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Film review: Pitt's cold assassin makes for a bleak 'Killing'

December 07, 2012|By Andy Klein
  • "Killing Them Softly" is an explosive gangster thriller starring Brad Pitt, James Gandolfini, Ray Liotta and Richard Jenkins.
"Killing Them Softly" is an explosive gangster… (Courtesy of the…)

In “Killing Them Softly,” Aussie director Andrew Dominik — who made the much praised 2007 Western “The Assassination of Jesse James by the Coward Robert Ford” — takes on yet another classic American genre, the mob film. Based on George V. Higgins's 1974 novel “Cogan's Trade,” the action has been transferred to 2008, around the time of the Obama/McCain bout. The movie was mostly shot in New Orleans, apparently masquerading as Boston (unless New Orleans is also near a town called Somerville and is populated entirely by people with northeastern accents).

Quentin Tarantino and Elmore Leonard are the obvious influences here; as in most of their stories, “Killing Them Softly” has no clear-cut protagonist. At first we spend time with very small-time hood Frankie (Scoot McNeary) and his Australian idiot buddy Russell (Ben Mendelsohn), who are convinced by older crook Johnnie (Vincent Curatola) to knock over a mob-protected card game run by sweet guy Markie (Ray Liotta).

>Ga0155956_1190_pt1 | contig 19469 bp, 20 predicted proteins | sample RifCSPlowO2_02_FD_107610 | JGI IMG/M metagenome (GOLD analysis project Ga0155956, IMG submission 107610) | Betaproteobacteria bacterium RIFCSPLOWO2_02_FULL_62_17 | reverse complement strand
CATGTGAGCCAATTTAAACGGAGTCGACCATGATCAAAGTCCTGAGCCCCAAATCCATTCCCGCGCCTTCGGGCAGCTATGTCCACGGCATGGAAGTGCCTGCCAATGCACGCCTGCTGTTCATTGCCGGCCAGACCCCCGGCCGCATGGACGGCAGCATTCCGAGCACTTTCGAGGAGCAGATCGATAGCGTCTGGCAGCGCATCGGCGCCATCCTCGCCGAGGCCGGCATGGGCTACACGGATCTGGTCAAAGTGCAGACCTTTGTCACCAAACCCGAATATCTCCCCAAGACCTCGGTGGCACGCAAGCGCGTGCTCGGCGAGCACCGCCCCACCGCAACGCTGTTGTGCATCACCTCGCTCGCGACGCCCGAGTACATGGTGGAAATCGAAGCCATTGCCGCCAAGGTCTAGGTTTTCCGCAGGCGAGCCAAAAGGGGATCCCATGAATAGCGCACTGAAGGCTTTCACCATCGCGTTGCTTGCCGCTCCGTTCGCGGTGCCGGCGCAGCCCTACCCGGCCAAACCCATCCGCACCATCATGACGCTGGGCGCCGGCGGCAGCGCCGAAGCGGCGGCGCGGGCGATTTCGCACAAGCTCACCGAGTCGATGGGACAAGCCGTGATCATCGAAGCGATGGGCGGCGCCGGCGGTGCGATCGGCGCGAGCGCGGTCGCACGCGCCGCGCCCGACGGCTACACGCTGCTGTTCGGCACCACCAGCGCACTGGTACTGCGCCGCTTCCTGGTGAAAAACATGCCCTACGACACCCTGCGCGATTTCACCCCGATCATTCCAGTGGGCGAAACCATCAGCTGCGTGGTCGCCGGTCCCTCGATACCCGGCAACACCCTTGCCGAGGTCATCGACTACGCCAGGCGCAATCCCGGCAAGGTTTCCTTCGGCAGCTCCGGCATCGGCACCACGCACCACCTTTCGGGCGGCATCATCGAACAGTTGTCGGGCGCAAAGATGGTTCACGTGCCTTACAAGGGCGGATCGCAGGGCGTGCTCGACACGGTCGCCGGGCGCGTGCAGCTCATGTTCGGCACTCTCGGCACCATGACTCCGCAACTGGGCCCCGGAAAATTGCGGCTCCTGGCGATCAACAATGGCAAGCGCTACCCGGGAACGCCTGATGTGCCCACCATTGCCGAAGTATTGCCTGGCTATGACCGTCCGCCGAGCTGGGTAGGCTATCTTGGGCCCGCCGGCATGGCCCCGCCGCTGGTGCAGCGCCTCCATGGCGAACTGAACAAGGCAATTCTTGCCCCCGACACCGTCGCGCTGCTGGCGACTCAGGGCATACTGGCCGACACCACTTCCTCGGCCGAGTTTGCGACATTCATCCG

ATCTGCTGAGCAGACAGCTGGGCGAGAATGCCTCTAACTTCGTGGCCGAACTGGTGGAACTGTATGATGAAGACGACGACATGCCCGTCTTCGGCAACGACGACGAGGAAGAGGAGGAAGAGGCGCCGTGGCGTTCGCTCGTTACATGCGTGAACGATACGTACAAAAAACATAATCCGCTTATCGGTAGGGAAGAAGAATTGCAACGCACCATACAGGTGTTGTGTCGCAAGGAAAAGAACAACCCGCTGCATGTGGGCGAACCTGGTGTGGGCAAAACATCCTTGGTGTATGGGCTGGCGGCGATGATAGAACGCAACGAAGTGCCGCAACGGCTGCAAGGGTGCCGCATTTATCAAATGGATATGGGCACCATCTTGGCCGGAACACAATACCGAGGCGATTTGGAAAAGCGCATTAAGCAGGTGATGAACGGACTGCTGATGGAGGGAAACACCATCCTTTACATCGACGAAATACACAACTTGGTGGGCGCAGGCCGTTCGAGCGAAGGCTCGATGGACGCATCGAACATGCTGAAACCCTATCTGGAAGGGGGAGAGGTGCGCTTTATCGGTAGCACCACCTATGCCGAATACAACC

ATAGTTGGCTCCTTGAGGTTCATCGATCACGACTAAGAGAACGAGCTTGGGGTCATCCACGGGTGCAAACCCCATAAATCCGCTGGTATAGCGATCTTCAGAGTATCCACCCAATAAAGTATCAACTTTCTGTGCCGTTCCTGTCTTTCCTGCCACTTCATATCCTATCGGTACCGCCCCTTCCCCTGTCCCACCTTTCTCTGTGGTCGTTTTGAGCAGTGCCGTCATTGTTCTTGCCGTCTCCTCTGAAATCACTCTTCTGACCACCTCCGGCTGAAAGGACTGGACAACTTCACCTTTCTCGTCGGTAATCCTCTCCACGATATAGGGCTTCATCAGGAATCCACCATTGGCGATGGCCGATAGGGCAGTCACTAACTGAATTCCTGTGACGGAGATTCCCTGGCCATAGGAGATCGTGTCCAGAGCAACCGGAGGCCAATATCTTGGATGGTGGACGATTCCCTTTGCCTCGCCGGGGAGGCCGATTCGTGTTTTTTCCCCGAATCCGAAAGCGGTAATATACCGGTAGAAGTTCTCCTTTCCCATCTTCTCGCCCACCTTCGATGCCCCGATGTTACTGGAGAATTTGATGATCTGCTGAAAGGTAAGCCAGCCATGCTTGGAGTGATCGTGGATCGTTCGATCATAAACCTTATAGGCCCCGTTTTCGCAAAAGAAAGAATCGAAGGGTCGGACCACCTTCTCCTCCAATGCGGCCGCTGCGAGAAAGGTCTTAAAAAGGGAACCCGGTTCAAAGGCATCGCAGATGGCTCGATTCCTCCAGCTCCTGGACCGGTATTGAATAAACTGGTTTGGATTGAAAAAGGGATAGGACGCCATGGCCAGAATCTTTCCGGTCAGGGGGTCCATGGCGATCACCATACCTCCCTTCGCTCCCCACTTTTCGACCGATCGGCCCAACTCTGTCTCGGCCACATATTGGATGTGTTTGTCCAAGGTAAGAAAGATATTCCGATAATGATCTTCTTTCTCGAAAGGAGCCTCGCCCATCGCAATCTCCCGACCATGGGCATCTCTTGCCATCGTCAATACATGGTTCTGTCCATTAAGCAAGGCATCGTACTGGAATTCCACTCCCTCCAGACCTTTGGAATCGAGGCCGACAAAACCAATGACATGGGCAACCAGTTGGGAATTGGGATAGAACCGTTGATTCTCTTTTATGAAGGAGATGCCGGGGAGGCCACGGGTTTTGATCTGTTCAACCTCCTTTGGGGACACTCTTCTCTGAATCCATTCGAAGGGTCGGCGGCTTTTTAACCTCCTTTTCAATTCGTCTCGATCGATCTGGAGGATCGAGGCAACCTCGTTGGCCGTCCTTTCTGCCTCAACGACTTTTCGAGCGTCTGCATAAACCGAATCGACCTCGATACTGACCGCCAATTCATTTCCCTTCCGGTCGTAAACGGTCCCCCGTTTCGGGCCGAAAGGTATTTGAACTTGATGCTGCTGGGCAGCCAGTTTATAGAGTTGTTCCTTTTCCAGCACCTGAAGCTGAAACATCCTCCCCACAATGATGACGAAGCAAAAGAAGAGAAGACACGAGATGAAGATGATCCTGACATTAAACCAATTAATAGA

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Frankie and Russell have just enough functioning brain cells to recognize this as a Very Bad Idea until Johnnie explains its brilliance: The game had already been hit a few years earlier; later, Markie admitted that he set up the heist himself. But time had passed, and everybody likes Markie, so nothing was done. Still, if the game gets robbed again, Markie will be the obvious suspect.

Johnny's right, and higher-ups start leaning on poor Markie, as well as looking for the two dopes. (If you really hate Ray Liotta, the scene where he gets beaten should satisfy your loathing; for the rest of us, it's just way too protracted and brutal.) They bring in Jackie Cogan (Brad Pitt, finally showing up 25 minutes into the film), a coldbloodedly efficient hit man; and Jackie in turn brings in some out-of-town help, in the person of Mickey (James Gandolfini), who turns out to be not quite as reliable as in the old days.

From this point on, the film sticks mostly with Jackie, with some necessary excursions elsewhere — necessary not just for plot reasons, but because there's nothing about Jackie that we can warm to (except, of course, that he's Brad Pitt). He's all business to such an extent that we never see anything of his personal life or learn much about his thinking. We get glimpses of his political worldview, which eventually represent the film's own attitudes.

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